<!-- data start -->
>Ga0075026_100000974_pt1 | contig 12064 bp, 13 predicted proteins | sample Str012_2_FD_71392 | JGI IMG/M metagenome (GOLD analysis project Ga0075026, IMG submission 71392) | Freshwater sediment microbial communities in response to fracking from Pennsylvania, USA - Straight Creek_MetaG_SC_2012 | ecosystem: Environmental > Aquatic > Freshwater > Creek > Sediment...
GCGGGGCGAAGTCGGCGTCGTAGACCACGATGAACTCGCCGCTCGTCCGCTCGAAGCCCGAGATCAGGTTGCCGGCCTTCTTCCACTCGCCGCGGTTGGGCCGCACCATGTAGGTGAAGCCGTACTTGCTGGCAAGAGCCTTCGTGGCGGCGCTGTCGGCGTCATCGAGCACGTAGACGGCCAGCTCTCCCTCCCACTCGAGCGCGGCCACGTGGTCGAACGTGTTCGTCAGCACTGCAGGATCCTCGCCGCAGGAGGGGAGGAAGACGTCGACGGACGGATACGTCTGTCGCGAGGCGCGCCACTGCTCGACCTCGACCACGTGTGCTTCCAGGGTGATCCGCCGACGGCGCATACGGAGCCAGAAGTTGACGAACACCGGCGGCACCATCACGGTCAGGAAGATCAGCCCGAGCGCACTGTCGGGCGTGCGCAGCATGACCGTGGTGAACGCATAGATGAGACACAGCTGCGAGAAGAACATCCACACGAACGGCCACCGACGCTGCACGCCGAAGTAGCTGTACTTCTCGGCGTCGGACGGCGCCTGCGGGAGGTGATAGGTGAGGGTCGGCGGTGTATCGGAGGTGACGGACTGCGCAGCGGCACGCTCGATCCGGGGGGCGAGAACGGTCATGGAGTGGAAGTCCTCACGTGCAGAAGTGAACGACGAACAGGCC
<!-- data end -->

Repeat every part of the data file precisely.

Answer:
>Ga0075026_100000974_pt1 | contig 12064 bp, 13 predicted proteins | sample Str012_2_FD_71392 | JGI IMG/M metagenome (GOLD analysis project Ga0075026, IMG submission 71392) | Freshwater sediment microbial communities in response to fracking from Pennsylvania, USA - Straight Creek_MetaG_SC_2012 | ecosystem: Environmental > Aquatic > Freshwater > Creek > Sediment...
GCGGGGCGAAGTCGGCGTCGTAGACCACGATGAACTCGCCGCTCGTCCGCTCGAAGCCCGAGATCAGGTTGCCGGCCTTCTTCCACTCGCCGCGGTTGGGCCGCACCATGTAGGTGAAGCCGTACTTGCTGGCAAGAGCCTTCGTGGCGGCGCTGTCGGCGTCATCGAGCACGTAGACGGCCAGCTCTCCCTCCCACTCGAGCGCGGCCACGTGGTCGAACGTGTTCGTCAGCACTGCAGGATCCTCGCCGCAGGAGGGGAGGAAGACGTCGACGGACGGATACGTCTGTCGCGAGGCGCGCCACTGCTCGACCTCGACCACGTGTGCTTCCAGGGTGATCCGCCGACGGCGCATACGGAGCCAGAAGTTGACGAACACCGGCGGCACCATCACGGTCAGGAAGATCAGCCCGAGCGCACTGTCGGGCGTGCGCAGCATGACCGTGGTGAACGCATAGATGAGACACAGCTGCGAGAAGAACATCCACACGAACGGCCACCGACGCTGCACGCCGAAGTAGCTGTACTTCTCGGCGTCGGACGGCGCCTGCGGGAGGTGATAGGTGAGGGTCGGCGGTGTATCGGAGGTGACGGACTGCGCAGCGGCACGCTCGATCCGGGGGGCGAGAACGGTCATGGAGTGGAAGTCCTCACGTGCAGAAGTGAACGACGAACAGGCC